Alternatives to British Columbia’s Site C development will create three times as many jobs as the controversial hydro megaproject over time, and remediating the ecosystem damage Site C has already produced will deliver a shorter-term economic boost, according to a study released last week by the University of British Columbia Program on Water Governance.
While the province will see a modest job loss if Site C is scrapped, it can look ahead to job gains of 22 to 50% through 2030, DeSmog Canada reports.
“By 2054, the B.C. Utilities Commission alternative portfolio will have created three times as many jobs as Site C,” said report co-author and water governance program co-director Karen Bakker. “Site remediation, geothermal construction, and energy conservation will create thousands of jobs each year,” with energy alternatives like wind delivering far more employment than hydro per dollar spent.
“Using BC Hydro and [B.C. Utilities Commission] figures, the researchers concluded that between now and 2024 continuing Site C would create 35,398 cumulative person-years of employment, compared to up to 24,612 for alternative portfolios,” DeSmog notes. “However, by 2054, the alternative portfolio will have completely eclipsed Site C, with 37,618 job-years in the Site C scenario and 105,618 for alternatives.”
Site remediation alone would be a big enough job to create a transition period for the local work force and economy, Bakker added. “Two years of remediation and 10 years of monitoring will create about 10,000 jobs at similar pay levels,” she told DeSmog. “And then, looking at the long term, you can generate more jobs for the dollars spent and generate jobs across the province, and especially in the Peace region, because it has the best wind resources in the province.”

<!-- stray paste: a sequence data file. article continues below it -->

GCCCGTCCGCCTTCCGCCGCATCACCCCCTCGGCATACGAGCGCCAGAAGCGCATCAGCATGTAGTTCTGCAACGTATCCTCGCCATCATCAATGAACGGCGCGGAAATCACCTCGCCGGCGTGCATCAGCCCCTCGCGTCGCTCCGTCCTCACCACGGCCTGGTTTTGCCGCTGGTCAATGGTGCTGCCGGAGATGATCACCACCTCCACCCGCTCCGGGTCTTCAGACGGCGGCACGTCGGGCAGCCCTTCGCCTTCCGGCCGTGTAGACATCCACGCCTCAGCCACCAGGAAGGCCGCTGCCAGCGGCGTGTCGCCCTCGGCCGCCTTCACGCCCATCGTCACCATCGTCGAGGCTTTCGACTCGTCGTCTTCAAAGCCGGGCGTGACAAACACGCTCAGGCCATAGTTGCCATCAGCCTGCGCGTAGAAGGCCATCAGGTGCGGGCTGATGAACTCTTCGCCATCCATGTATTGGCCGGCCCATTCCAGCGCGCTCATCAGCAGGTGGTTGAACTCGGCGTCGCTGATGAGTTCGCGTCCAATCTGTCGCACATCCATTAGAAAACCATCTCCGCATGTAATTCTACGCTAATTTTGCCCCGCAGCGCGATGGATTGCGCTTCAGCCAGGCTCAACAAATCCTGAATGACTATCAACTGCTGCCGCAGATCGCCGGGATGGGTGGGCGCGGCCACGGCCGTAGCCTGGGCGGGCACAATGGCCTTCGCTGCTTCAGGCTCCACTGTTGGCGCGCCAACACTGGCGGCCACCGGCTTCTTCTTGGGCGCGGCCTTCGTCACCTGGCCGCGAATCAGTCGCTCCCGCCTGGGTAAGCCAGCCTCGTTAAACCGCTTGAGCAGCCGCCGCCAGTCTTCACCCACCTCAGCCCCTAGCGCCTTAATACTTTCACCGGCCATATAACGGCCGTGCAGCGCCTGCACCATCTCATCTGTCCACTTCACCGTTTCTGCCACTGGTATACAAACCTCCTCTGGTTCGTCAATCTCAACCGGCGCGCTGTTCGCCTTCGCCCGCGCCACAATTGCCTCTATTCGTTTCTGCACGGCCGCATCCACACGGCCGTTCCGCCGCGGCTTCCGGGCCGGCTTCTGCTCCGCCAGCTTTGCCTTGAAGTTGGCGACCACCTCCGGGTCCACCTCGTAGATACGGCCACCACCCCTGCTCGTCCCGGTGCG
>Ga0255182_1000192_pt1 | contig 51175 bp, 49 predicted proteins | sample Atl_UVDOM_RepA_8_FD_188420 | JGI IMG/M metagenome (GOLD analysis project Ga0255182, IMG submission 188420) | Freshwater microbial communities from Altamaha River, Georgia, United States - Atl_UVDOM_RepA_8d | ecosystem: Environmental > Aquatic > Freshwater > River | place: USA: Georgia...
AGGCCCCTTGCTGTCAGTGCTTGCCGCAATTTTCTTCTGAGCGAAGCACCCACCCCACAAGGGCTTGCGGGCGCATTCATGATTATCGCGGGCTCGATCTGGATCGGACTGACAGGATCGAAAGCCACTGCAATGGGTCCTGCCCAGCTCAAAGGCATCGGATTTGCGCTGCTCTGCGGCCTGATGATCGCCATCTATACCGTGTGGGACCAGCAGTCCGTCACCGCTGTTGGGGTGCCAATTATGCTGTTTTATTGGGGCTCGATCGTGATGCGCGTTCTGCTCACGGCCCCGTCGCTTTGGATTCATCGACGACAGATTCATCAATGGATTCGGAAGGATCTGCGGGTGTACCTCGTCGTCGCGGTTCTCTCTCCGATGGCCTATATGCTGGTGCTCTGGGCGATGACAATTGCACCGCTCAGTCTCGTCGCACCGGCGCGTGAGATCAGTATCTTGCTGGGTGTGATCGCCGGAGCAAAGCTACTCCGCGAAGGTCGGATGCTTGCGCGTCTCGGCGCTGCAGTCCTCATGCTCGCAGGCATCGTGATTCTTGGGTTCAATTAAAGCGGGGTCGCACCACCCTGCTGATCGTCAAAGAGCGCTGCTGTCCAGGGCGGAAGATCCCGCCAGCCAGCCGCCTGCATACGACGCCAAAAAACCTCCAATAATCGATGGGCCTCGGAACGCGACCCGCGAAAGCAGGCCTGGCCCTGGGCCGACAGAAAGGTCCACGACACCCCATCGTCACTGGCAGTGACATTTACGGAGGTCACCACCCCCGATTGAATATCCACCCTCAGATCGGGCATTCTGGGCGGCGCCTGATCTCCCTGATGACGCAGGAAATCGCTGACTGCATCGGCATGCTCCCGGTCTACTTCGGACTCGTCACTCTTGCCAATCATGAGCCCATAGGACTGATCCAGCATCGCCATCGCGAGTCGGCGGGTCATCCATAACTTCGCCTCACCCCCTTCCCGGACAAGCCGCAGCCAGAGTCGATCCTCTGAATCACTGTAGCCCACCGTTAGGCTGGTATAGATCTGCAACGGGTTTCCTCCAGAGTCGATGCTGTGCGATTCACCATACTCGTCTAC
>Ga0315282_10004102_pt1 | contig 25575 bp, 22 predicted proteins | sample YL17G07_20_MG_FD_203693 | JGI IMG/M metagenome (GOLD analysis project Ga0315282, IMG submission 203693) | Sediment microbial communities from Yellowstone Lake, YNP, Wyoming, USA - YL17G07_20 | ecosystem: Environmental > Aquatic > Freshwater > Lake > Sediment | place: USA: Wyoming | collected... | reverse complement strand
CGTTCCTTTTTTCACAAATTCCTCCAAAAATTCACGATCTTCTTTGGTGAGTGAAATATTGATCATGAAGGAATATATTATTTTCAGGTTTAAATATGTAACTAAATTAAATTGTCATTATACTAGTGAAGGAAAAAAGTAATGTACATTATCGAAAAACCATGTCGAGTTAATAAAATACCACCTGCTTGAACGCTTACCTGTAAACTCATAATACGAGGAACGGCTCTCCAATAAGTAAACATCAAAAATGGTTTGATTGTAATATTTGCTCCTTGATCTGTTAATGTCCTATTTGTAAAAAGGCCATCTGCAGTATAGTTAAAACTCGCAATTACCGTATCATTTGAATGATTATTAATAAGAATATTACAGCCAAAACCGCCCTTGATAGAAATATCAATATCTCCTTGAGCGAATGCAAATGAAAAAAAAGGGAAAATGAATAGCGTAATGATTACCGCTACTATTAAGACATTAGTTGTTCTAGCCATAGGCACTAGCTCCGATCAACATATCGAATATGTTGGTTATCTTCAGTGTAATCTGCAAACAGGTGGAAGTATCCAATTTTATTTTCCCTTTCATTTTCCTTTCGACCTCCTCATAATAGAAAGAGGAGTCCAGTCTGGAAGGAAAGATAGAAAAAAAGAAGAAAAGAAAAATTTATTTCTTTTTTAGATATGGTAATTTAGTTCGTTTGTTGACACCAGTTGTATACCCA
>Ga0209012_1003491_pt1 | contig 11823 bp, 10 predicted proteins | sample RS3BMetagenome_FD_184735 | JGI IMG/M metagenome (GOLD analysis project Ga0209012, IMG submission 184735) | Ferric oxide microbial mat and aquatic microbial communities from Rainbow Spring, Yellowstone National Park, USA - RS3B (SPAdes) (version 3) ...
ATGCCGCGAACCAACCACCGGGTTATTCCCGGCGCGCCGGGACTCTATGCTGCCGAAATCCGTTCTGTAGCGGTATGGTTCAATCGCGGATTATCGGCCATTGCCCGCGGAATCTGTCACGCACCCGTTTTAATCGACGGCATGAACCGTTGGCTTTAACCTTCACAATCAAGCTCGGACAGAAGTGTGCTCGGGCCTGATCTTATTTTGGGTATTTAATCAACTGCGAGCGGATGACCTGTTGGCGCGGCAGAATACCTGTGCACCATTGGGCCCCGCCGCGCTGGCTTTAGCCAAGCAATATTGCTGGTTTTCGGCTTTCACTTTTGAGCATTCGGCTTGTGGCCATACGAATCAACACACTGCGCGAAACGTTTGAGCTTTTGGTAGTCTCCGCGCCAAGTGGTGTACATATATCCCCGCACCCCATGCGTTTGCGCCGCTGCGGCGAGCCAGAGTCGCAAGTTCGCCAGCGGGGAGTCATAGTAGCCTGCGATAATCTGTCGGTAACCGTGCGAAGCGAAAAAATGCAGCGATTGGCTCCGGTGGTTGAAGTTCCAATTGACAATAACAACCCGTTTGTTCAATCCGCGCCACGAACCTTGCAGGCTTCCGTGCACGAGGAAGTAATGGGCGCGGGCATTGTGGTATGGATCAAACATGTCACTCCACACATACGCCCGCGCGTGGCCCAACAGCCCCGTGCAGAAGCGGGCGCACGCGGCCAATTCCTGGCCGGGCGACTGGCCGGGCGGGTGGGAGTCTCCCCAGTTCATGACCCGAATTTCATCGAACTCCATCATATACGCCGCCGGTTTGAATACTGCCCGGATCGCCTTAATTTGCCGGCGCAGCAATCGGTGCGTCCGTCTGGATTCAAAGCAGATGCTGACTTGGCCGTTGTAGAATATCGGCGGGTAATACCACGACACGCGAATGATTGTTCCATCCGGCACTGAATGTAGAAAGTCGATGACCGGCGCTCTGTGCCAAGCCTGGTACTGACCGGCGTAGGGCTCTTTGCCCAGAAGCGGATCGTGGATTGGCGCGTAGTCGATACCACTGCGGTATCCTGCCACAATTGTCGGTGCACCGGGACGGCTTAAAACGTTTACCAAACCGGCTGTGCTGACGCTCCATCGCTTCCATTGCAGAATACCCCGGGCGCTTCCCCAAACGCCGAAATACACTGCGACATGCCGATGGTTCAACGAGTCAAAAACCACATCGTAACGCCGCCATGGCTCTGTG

But while the province’s NDP government weighs a BCUC report that concluded Site C will run behind schedule and over budget, “party insiders and union donors to the party continue to ramp up lobbying efforts in support of the $9-billion hydro project,” DeSmog reported earlier in November. The Allied Hydro Council of B.C., a bargaining agent for unions at previous large hydro projects, was working to undercut what it called the “unbalanced” assumptions in the BCUC report, and tapping report authors with close connections to the government.
“The new B.C. NDP government has been left a disturbing legacy by the former B.C. Liberal government, but now it has to make the best of it,” said Council President Chris Feller. “And that means completion of Site C.”
Robert McCullough, a U.S. energy economist hired by the Peace Valley Landowners Association, noted the Hydro Council had already made its case to the Utilities Commission, with little effect. “It’s a bit cheeky,” he told DeSmog. “They presented at the BCUC and they were generally rejected there.”
The West Moberly and Prophet River First Nations, meanwhile, are promising a billion-dollar lawsuit for treaty violations if the province allows the Site C project to proceed. “We are hoping that (the government) has enough information in front of them right now that Site C will not go forward,” said West Moberly Chief Roland Willson. “If they approve it, we will file.”
Tim Thielmann of Sage Legal, the law firm representing the two First Nations, said the now-questionable need for Site C would play poorly for the government in a legal dispute based on the precedent-setting Tsilhqot’in ruling, in which the Supreme Court determined a province cannot infringe treaty rights without a “substantial and compelling objective”.
“The idea of building the most impactful project in Canadian history when there isn’t a need for the power and there are other alternatives, is about as textbook example of failing to meet that test as you could ever imagine,” he said. “So we don’t see how they can meet the first step in the legal test set out by the Supreme Court of Canada for justifying the project.”
Last week, a group of 14 First Nations and Metis communities in Alberta and the Northwest Territories urged B.C. Premier John Horgan to cancel the project.
“History has shown that downstream Indigenous communities bear enormous costs when BC Hydro puts the Peace River and downstream waters at risk,” they wrote in an open letter. “For generations, we have witnessed negative changes to our lands, waters, and resources from BC Hydro’s regulation of the Peace River.”
A provincial decision on the project is expected by the end of this year.